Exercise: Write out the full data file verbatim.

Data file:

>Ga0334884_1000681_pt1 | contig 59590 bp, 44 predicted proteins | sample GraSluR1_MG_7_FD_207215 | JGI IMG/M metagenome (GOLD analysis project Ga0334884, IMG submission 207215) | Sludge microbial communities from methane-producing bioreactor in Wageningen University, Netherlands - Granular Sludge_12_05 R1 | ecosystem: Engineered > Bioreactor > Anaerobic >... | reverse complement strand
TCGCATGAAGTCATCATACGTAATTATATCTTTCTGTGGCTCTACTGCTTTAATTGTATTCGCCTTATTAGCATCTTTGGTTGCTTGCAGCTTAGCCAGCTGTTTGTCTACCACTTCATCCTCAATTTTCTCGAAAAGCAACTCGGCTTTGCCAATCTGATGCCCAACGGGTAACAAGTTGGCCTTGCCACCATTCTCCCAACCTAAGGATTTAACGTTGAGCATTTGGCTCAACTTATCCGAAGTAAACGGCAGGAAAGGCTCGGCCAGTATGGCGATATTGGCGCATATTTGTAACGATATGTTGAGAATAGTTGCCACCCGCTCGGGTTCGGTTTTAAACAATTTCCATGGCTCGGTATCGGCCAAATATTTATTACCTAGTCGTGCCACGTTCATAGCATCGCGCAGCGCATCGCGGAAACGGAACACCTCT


>Ga0334884_1000681_pt1 | contig 59590 bp, 44 predicted proteins | sample GraSluR1_MG_7_FD_207215 | JGI IMG/M metagenome (GOLD analysis project Ga0334884, IMG submission 207215) | Sludge microbial communities from methane-producing bioreactor in Wageningen University, Netherlands - Granular Sludge_12_05 R1 | ecosystem: Engineered > Bioreactor > Anaerobic >... | reverse complement strand
TCGCATGAAGTCATCATACGTAATTATATCTTTCTGTGGCTCTACTGCTTTAATTGTATTCGCCTTATTAGCATCTTTGGTTGCTTGCAGCTTAGCCAGCTGTTTGTCTACCACTTCATCCTCAATTTTCTCGAAAAGCAACTCGGCTTTGCCAATCTGATGCCCAACGGGTAACAAGTTGGCCTTGCCACCATTCTCCCAACCTAAGGATTTAACGTTGAGCATTTGGCTCAACTTATCCGAAGTAAACGGCAGGAAAGGCTCGGCCAGTATGGCGATATTGGCGCATATTTGTAACGATATGTTGAGAATAGTTGCCACCCGCTCGGGTTCGGTTTTAAACAATTTCCATGGCTCGGTATCGGCCAAATATTTATTACCTAGTCGTGCCACGTTCATAGCATCGCGCAGCGCATCGCGGAAACGGAACACCTCT